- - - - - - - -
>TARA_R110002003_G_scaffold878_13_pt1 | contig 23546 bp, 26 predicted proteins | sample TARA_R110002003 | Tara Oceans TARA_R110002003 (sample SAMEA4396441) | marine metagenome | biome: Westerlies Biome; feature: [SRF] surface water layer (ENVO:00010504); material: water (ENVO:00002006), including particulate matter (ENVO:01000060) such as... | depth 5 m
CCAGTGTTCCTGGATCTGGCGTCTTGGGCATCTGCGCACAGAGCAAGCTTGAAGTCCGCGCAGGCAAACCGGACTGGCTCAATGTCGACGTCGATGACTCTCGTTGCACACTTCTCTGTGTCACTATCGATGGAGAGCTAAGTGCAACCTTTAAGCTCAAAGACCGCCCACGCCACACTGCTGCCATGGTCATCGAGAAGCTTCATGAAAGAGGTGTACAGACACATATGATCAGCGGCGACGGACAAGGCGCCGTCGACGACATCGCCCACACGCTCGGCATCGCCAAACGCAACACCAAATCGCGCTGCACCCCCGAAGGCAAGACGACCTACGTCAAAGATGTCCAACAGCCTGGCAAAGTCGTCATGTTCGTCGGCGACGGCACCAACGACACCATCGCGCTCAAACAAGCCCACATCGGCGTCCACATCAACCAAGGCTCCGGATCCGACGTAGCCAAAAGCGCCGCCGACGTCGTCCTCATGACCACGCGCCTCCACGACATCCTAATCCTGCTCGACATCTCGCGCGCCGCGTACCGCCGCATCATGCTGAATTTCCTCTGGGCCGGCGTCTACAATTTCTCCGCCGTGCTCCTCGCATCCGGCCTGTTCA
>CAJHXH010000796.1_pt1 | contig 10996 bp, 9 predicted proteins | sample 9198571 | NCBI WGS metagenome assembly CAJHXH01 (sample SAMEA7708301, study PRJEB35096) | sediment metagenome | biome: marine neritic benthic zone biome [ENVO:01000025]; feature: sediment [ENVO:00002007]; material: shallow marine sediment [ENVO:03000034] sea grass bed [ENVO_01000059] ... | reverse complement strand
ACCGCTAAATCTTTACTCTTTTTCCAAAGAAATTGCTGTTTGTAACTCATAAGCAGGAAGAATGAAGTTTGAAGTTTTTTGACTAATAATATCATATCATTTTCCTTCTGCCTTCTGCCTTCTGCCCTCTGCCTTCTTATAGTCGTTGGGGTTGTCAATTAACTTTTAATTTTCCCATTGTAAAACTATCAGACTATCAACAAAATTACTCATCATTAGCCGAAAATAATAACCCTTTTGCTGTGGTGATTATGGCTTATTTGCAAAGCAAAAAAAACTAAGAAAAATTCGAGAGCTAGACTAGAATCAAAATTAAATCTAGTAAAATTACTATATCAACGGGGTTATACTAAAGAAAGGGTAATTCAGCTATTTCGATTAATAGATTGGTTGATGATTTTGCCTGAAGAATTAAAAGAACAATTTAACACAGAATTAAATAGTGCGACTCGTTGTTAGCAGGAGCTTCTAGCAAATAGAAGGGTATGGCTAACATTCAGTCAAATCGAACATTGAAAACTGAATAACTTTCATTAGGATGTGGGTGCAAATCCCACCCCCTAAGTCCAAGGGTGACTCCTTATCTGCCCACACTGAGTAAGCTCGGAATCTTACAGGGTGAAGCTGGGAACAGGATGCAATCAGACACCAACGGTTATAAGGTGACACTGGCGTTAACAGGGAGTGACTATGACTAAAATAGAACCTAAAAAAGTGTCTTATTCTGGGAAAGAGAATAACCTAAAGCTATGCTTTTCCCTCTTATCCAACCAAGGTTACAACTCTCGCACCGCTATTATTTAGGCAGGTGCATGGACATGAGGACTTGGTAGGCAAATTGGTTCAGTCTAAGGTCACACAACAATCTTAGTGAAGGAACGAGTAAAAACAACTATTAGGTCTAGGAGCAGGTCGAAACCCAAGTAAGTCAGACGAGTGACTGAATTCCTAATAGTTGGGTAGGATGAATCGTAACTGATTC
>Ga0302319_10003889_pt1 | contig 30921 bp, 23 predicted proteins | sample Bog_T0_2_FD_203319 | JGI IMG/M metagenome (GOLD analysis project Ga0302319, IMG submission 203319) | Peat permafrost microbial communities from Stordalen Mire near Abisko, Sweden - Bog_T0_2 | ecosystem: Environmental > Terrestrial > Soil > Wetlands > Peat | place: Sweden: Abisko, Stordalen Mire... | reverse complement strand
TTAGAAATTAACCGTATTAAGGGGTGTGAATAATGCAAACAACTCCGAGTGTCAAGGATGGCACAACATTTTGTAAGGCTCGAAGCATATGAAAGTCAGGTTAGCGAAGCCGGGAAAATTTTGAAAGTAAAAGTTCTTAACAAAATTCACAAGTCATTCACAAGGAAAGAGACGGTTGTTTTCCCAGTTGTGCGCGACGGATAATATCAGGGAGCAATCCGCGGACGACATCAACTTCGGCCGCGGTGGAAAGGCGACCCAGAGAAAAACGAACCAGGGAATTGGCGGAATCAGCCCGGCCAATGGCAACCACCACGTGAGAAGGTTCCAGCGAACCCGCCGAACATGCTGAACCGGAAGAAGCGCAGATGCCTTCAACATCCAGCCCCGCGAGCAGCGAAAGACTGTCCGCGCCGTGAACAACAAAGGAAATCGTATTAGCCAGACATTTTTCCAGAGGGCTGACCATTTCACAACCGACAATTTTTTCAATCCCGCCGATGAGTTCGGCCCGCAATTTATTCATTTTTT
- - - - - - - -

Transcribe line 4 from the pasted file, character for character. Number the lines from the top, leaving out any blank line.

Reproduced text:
ACCGCTAAATCTTTACTCTTTTTCCAAAGAAATTGCTGTTTGTAACTCATAAGCAGGAAGAATGAAGTTTGAAGTTTTTTGACTAATAATATCATATCATTTTCCTTCTGCCTTCTGCCTTCTGCCCTCTGCCTTCTTATAGTCGTTGGGGTTGTCAATTAACTTTTAATTTTCCCATTGTAAAACTATCAGACTATCAACAAAATTACTCATCATTAGCCGAAAATAATAACCCTTTTGCTGTGGTGATTATGGCTTATTTGCAAAGCAAAAAAAACTAAGAAAAATTCGAGAGCTAGACTAGAATCAAAATTAAATCTAGTAAAATTACTATATCAACGGGGTTATACTAAAGAAAGGGTAATTCAGCTATTTCGATTAATAGATTGGTTGATGATTTTGCCTGAAGAATTAAAAGAACAATTTAACACAGAATTAAATAGTGCGACTCGTTGTTAGCAGGAGCTTCTAGCAAATAGAAGGGTATGGCTAACATTCAGTCAAATCGAACATTGAAAACTGAATAACTTTCATTAGGATGTGGGTGCAAATCCCACCCCCTAAGTCCAAGGGTGACTCCTTATCTGCCCACACTGAGTAAGCTCGGAATCTTACAGGGTGAAGCTGGGAACAGGATGCAATCAGACACCAACGGTTATAAGGTGACACTGGCGTTAACAGGGAGTGACTATGACTAAAATAGAACCTAAAAAAGTGTCTTATTCTGGGAAAGAGAATAACCTAAAGCTATGCTTTTCCCTCTTATCCAACCAAGGTTACAACTCTCGCACCGCTATTATTTAGGCAGGTGCATGGACATGAGGACTTGGTAGGCAAATTGGTTCAGTCTAAGGTCACACAACAATCTTAGTGAAGGAACGAGTAAAAACAACTATTAGGTCTAGGAGCAGGTCGAAACCCAAGTAAGTCAGACGAGTGACTGAATTCCTAATAGTTGGGTAGGATGAATCGTAACTGATTC